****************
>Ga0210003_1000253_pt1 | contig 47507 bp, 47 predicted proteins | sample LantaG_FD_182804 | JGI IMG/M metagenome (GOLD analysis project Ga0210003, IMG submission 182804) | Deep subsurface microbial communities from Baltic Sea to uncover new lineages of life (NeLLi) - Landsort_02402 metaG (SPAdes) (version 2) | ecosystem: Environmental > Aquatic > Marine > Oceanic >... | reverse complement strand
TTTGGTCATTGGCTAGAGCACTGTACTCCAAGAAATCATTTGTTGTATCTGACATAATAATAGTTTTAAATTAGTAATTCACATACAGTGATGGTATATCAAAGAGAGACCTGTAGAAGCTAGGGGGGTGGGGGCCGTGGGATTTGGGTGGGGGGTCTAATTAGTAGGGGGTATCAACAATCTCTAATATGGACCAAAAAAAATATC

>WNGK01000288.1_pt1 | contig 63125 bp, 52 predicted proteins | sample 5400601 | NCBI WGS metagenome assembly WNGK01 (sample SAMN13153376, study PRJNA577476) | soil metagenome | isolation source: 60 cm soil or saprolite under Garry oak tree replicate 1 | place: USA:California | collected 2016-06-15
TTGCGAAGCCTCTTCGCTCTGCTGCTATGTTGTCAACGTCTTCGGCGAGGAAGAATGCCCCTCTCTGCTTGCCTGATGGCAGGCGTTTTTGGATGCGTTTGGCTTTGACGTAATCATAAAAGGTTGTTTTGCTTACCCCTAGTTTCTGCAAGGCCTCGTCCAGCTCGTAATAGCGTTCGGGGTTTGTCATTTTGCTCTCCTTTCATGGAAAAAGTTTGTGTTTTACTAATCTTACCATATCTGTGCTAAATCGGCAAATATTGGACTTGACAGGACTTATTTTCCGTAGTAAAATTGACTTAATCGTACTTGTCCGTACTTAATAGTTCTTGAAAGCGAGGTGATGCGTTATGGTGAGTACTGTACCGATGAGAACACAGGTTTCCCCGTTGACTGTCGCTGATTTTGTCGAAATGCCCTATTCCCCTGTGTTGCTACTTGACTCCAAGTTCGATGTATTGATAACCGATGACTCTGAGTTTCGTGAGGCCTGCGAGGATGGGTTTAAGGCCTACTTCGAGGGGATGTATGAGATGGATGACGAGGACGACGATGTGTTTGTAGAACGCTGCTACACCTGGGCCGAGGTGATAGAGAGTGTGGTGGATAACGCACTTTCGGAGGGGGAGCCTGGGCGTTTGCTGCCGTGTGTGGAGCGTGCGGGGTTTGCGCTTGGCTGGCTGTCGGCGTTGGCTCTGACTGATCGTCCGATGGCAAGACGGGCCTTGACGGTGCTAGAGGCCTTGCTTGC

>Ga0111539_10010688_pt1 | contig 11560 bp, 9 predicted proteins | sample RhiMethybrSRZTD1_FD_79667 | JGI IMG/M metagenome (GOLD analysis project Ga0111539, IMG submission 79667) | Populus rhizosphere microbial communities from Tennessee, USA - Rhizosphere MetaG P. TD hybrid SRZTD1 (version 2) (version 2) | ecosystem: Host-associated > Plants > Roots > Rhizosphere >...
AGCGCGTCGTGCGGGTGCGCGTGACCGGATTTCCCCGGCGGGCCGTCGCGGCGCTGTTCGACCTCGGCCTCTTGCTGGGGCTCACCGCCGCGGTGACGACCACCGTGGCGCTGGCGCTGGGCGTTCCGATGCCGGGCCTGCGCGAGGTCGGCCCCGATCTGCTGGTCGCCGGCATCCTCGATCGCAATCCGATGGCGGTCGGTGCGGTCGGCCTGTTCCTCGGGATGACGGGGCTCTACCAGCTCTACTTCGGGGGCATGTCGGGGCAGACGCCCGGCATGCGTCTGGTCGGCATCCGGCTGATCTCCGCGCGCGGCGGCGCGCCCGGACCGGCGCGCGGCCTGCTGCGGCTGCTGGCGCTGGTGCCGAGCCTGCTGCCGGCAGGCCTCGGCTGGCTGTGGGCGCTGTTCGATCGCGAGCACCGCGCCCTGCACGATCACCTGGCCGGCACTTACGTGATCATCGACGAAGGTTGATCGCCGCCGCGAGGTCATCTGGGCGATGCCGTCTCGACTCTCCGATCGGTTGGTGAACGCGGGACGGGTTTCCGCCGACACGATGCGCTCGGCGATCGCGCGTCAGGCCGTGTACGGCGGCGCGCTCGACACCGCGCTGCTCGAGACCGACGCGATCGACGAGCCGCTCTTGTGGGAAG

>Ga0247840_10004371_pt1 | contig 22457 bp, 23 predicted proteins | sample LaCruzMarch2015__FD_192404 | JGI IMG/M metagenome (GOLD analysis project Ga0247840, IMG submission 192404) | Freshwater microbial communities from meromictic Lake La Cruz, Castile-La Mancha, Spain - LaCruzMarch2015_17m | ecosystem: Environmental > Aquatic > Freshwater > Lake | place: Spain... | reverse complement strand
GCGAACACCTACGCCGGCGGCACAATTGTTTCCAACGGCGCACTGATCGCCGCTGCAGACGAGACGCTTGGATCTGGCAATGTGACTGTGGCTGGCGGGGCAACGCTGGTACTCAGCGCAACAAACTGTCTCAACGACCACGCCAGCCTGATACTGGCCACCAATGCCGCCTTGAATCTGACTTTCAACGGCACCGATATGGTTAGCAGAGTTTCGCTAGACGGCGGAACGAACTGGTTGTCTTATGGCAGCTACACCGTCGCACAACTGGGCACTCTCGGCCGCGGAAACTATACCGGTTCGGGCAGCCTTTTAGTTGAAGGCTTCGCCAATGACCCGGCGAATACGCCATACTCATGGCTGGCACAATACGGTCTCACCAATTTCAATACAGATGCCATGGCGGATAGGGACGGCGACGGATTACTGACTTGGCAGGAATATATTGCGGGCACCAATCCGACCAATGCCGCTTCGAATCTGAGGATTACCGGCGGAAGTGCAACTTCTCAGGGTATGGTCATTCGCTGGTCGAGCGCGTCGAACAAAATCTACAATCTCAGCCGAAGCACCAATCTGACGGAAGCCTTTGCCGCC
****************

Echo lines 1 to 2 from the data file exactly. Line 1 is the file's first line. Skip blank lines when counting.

>Ga0210003_1000253_pt1 | contig 47507 bp, 47 predicted proteins | sample LantaG_FD_182804 | JGI IMG/M metagenome (GOLD analysis project Ga0210003, IMG submission 182804) | Deep subsurface microbial communities from Baltic Sea to uncover new lineages of life (NeLLi) - Landsort_02402 metaG (SPAdes) (version 2) | ecosystem: Environmental > Aquatic > Marine > Oceanic >... | reverse complement strand
TTTGGTCATTGGCTAGAGCACTGTACTCCAAGAAATCATTTGTTGTATCTGACATAATAATAGTTTTAAATTAGTAATTCACATACAGTGATGGTATATCAAAGAGAGACCTGTAGAAGCTAGGGGGGTGGGGGCCGTGGGATTTGGGTGGGGGGTCTAATTAGTAGGGGGTATCAACAATCTCTAATATGGACCAAAAAAAATATC